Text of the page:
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Anigrand #AA2100 1/72 Boeing YC-14



 
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Description
 

Kit #AA2100. 1/72 scale. This is a highly-detailed resin kit of the Boeing YC-14 Transport prototype, complete with decals.

An anonymous pilot – perhaps after completing a test flight in a Supermarine Spitfire – said “If it looks right, it flies right.” That may be the answer to why the ungainly-looking Boeing YC-14, company Model 953, did not win a production contract.

In 1972, as the Vietnam War wound down, the Air Force thought it wanted a new medium airlifter that was capable of operating in high-intensity battle zones, using short, temporary airfields. It invited airframe manufacturers to bid on an advanced medium-range STOL transport intended to replace the C-130 Hercules – which, more than 40 years after this call-for-proposals, is both still in use, and still in production.

Two proposals were accepted – the radical-looking and technologically-innovative Boeing YC-14 and the more conventional-looking McDonnell Douglas YC-15. The Boeing design for STOL performance was based on the use of a supercritical wing, developed by NASA, as well as “powered lift,” where high-speed airflow from the engines clings to the upper surface of the wing/flap system, blowing downward and providing powered lift. These innovations were intended to give the YC-14 remarkable STOL performance, allowing it to operate at airfields half as long as those needed by the C-130 model then in production.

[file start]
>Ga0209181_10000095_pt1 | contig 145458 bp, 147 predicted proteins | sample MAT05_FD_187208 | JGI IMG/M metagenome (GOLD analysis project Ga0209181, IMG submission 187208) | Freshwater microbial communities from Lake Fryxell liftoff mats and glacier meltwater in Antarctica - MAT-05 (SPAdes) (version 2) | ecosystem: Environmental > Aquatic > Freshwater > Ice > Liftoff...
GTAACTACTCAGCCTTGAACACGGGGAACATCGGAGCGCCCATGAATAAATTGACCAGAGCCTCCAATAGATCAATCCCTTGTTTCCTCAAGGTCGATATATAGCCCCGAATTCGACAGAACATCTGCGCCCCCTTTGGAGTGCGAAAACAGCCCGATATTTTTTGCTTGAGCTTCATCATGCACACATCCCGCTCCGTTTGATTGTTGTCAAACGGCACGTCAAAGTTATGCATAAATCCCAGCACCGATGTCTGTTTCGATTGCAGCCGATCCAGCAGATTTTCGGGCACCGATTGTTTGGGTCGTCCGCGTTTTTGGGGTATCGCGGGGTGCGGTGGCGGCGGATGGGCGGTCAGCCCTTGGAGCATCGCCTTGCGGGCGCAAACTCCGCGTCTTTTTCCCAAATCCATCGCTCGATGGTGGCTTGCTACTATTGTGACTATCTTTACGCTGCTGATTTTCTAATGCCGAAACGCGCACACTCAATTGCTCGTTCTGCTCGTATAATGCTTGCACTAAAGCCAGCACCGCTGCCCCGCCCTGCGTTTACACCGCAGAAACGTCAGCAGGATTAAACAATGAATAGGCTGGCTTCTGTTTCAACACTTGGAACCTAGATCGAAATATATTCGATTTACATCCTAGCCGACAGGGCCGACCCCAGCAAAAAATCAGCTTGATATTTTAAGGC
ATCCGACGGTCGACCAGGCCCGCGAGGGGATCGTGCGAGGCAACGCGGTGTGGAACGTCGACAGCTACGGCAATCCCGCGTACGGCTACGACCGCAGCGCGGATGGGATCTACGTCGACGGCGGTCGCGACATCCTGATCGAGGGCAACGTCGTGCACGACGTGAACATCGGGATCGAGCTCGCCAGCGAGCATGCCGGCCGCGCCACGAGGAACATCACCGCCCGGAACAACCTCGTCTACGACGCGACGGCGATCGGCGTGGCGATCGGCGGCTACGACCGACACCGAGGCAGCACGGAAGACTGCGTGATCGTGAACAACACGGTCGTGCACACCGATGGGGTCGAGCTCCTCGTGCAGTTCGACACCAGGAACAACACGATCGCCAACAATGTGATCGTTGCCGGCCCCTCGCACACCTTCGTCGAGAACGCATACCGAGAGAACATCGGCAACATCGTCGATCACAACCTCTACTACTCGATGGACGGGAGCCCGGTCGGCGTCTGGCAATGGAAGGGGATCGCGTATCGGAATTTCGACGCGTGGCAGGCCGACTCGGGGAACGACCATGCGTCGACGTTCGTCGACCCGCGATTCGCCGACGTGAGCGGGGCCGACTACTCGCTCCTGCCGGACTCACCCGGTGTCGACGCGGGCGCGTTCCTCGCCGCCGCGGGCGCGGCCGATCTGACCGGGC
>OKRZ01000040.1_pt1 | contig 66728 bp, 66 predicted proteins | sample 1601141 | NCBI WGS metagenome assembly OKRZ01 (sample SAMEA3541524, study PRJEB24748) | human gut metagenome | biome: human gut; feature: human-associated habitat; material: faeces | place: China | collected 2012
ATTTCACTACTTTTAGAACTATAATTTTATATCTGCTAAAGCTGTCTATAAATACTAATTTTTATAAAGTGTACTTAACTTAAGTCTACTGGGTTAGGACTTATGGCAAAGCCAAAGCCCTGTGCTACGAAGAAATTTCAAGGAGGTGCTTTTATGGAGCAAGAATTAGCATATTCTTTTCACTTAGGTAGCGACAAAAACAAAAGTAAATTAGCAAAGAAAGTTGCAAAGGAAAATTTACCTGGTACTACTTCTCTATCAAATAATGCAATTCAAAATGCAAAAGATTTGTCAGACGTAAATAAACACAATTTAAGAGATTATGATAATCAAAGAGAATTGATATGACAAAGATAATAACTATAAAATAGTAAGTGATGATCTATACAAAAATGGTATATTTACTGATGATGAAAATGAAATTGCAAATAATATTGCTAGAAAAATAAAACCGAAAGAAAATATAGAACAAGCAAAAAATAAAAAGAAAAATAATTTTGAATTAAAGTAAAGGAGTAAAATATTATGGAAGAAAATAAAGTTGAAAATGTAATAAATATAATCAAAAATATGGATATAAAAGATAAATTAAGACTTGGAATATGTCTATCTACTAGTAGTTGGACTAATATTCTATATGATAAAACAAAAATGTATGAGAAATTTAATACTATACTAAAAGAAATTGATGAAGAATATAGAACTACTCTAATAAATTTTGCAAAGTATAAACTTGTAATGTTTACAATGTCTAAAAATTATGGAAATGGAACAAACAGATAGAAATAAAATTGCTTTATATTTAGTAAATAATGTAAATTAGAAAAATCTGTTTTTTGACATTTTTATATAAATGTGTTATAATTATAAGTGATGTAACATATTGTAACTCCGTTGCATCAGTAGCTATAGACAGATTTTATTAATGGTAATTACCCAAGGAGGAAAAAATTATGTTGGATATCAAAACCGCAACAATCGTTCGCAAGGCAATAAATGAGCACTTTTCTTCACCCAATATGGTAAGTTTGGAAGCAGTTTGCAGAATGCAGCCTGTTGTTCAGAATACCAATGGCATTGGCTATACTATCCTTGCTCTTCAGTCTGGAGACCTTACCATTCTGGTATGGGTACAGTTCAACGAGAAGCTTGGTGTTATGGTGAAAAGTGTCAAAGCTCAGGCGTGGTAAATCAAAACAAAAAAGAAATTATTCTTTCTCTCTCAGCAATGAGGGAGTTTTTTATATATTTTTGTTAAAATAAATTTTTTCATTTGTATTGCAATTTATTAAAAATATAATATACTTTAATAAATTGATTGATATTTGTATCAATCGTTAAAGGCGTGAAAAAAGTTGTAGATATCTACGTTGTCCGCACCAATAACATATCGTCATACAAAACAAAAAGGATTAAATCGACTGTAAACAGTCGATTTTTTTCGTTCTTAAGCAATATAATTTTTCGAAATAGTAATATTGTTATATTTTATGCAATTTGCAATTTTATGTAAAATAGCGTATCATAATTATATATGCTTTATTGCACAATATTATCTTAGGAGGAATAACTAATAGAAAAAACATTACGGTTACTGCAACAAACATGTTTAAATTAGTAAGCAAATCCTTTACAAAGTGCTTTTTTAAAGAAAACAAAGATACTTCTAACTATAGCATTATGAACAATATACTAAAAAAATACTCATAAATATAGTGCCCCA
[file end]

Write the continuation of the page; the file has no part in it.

However, by the time the two YC-14 prototypes completed testing, military priorities had changed once again. There was a new focus on larger loads and longer ranges, rather than on theater-capable STOL aircraft. Both companies’ prototypes were shelved, but not scrapped, while the Air Force decided what it really wanted.

In 1979, the Air Force formally cancelled the program. This was the end of the road for the YC-14, but the beginning of a new chapter for the YC-15, which evolved into the C-17.


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